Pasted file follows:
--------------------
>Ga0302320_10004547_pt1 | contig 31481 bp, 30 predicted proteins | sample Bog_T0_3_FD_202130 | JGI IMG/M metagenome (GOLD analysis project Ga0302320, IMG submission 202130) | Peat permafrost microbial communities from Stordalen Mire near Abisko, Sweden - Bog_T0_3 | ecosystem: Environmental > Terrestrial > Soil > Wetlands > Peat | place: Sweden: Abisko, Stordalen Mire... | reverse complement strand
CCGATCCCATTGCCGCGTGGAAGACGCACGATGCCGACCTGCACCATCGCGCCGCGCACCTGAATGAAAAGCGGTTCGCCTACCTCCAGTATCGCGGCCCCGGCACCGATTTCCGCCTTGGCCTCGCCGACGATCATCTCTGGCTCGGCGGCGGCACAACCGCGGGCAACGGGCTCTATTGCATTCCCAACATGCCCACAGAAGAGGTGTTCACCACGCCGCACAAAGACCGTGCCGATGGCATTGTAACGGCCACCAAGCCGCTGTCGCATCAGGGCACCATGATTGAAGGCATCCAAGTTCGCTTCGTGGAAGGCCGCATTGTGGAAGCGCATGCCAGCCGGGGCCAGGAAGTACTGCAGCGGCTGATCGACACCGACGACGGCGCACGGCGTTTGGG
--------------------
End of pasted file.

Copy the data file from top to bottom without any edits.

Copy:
>Ga0302320_10004547_pt1 | contig 31481 bp, 30 predicted proteins | sample Bog_T0_3_FD_202130 | JGI IMG/M metagenome (GOLD analysis project Ga0302320, IMG submission 202130) | Peat permafrost microbial communities from Stordalen Mire near Abisko, Sweden - Bog_T0_3 | ecosystem: Environmental > Terrestrial > Soil > Wetlands > Peat | place: Sweden: Abisko, Stordalen Mire... | reverse complement strand
CCGATCCCATTGCCGCGTGGAAGACGCACGATGCCGACCTGCACCATCGCGCCGCGCACCTGAATGAAAAGCGGTTCGCCTACCTCCAGTATCGCGGCCCCGGCACCGATTTCCGCCTTGGCCTCGCCGACGATCATCTCTGGCTCGGCGGCGGCACAACCGCGGGCAACGGGCTCTATTGCATTCCCAACATGCCCACAGAAGAGGTGTTCACCACGCCGCACAAAGACCGTGCCGATGGCATTGTAACGGCCACCAAGCCGCTGTCGCATCAGGGCACCATGATTGAAGGCATCCAAGTTCGCTTCGTGGAAGGCCGCATTGTGGAAGCGCATGCCAGCCGGGGCCAGGAAGTACTGCAGCGGCTGATCGACACCGACGACGGCGCACGGCGTTTGGG